For the first time in over 27 years, I will be seeing a long-lost brother and former college roommate, Baron Chase, when I fly to Oakland today. I am ssssooooooooooo looking forward to these next few days.
I’m going in part because I need to make a truly professional recording of my voice to boost my chances of earning any money and making a living with that instrument, and Baron has the equipment, the know-how, and the place to stay for me to do it. I’m still looking through any open door that comes in front of me when it comes to career moves. There’s also the possibility that some crucial “career networking” could take place during this trip. To put it mildly, Baron knows some people who might know some people who might know … well, you get the drift on the “networking” aspect.
It’s better than just sitting home and waiting to see if something really good just suddenly happens. Kind of like the efforts I’m making in getting set up to take some training for a newer computer programming language, so I can get a “real job.” I’m going to see if I can do anything to make something really good happen. But the training setup is still in the works, and there’s time and opportunity to make another move in this game of “career chess.”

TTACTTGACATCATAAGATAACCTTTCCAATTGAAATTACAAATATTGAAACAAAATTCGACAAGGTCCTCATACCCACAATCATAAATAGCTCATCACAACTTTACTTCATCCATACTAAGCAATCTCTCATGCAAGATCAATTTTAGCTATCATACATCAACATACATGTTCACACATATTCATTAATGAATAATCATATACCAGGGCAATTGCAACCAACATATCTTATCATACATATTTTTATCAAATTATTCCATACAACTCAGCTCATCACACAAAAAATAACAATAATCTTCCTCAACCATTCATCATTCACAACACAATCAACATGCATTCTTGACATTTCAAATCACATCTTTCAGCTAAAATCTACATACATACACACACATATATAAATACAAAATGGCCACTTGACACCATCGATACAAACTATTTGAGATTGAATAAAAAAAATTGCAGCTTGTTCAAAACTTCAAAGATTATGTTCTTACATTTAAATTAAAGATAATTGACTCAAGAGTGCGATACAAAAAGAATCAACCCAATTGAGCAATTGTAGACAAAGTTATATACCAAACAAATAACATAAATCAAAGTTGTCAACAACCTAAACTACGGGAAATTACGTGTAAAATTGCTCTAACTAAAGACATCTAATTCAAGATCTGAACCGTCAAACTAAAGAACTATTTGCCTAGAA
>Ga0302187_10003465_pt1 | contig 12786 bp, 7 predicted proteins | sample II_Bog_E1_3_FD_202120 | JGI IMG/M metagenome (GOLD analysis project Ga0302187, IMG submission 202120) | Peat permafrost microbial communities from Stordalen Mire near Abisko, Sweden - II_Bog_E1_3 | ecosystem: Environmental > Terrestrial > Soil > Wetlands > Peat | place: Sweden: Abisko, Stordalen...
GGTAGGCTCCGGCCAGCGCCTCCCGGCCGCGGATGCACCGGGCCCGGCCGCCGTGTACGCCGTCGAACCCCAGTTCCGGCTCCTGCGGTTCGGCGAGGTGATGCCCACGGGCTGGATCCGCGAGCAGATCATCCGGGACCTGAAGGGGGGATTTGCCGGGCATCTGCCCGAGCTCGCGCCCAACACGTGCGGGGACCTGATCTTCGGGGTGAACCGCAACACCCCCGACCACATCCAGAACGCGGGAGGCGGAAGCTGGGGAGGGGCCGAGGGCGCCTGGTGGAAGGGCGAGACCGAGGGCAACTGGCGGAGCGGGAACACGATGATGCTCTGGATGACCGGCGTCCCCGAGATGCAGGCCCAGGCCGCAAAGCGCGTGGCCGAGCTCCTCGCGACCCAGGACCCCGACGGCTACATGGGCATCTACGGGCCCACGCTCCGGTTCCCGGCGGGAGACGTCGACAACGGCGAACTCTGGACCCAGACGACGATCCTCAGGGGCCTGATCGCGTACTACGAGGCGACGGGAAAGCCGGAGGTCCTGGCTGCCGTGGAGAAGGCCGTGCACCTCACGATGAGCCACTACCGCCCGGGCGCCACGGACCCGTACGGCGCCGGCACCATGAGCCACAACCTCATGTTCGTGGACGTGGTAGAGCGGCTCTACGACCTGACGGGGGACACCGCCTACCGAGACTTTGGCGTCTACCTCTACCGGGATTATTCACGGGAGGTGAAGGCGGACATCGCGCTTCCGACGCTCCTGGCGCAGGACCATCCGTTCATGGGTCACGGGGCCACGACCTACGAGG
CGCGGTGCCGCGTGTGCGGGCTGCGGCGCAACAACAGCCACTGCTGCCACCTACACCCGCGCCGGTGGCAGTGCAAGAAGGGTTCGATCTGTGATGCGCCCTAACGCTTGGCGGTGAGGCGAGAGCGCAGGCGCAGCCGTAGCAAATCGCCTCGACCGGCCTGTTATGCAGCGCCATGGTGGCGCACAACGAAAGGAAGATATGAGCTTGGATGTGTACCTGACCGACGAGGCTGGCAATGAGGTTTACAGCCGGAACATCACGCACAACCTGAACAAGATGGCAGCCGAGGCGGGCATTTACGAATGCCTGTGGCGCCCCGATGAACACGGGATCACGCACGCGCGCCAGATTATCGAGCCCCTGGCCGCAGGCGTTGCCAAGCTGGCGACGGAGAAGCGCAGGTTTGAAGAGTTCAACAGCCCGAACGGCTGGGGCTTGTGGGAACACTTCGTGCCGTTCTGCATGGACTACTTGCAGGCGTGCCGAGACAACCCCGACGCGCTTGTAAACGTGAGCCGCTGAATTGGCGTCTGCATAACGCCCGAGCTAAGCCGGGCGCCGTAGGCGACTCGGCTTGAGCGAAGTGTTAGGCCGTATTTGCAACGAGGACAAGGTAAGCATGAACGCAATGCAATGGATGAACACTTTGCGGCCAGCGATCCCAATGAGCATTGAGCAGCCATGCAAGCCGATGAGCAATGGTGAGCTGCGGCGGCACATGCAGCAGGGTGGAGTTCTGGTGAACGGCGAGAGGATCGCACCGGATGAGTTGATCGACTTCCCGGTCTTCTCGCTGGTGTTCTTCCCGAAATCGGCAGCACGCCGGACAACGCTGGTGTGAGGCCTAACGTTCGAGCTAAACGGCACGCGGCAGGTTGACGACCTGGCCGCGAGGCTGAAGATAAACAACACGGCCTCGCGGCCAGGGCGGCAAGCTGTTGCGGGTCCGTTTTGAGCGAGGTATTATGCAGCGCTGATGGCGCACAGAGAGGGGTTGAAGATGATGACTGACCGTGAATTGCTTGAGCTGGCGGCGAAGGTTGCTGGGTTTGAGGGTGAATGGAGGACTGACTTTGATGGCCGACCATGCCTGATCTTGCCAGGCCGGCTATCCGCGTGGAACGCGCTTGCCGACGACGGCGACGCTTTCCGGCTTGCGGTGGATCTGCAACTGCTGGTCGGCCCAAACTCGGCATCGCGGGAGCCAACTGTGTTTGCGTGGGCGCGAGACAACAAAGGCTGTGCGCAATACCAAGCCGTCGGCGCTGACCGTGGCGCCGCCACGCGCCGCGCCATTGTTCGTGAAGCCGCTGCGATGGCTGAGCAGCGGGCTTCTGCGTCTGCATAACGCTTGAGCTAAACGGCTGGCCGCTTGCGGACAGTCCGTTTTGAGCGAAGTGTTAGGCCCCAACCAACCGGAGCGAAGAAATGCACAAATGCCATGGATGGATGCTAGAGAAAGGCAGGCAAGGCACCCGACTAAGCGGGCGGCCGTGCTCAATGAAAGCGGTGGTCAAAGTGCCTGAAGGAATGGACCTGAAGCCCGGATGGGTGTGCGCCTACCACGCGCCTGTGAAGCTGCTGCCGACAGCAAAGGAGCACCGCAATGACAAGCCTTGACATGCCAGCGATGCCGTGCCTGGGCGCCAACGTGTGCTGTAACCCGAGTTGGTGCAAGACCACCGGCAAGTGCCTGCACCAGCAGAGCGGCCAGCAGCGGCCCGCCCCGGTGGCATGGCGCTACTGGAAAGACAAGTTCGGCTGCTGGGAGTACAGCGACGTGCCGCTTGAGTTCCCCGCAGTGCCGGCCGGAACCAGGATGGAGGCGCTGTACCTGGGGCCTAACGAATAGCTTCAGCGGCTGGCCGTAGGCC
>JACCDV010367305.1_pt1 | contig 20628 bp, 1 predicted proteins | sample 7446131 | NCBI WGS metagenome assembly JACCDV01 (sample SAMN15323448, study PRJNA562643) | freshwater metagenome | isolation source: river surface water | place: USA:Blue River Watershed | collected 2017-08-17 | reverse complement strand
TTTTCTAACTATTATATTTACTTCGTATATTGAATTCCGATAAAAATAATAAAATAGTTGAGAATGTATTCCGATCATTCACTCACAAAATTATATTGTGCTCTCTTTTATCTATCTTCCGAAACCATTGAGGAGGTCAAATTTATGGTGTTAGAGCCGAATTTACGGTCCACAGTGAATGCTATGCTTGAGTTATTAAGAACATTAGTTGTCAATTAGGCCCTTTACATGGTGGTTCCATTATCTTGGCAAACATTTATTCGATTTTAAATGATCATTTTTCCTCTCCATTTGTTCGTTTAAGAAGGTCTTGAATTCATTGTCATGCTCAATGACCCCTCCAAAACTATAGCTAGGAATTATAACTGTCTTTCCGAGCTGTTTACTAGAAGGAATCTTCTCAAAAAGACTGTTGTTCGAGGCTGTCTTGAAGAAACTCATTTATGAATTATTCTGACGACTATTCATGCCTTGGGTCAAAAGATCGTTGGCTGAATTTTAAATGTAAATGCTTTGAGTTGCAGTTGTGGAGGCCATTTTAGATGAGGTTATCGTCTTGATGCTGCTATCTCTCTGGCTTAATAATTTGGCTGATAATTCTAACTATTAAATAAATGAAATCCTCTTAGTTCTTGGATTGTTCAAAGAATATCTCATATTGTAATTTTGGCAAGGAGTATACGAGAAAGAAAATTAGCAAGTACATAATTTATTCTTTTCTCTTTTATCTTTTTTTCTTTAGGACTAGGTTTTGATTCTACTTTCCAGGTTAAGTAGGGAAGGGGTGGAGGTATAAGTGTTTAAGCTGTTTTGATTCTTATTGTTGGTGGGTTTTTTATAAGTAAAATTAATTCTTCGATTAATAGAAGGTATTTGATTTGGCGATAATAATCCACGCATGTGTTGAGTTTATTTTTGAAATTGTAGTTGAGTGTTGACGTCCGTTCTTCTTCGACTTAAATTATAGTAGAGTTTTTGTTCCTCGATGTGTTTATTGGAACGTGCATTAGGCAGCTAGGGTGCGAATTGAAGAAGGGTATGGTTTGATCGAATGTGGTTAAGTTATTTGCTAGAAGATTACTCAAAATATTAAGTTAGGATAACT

This trip to the Bay Area is much more personal, yet still very career-focused. I guess it falls in the category of “risk-taking.” Yeah, I could stay home and spend a few hundred dollars to rent some local studio time to record my voice professionally, but who’s to say some studio engineer I’ve never met before is going to care and give honest input the way I know Baron will.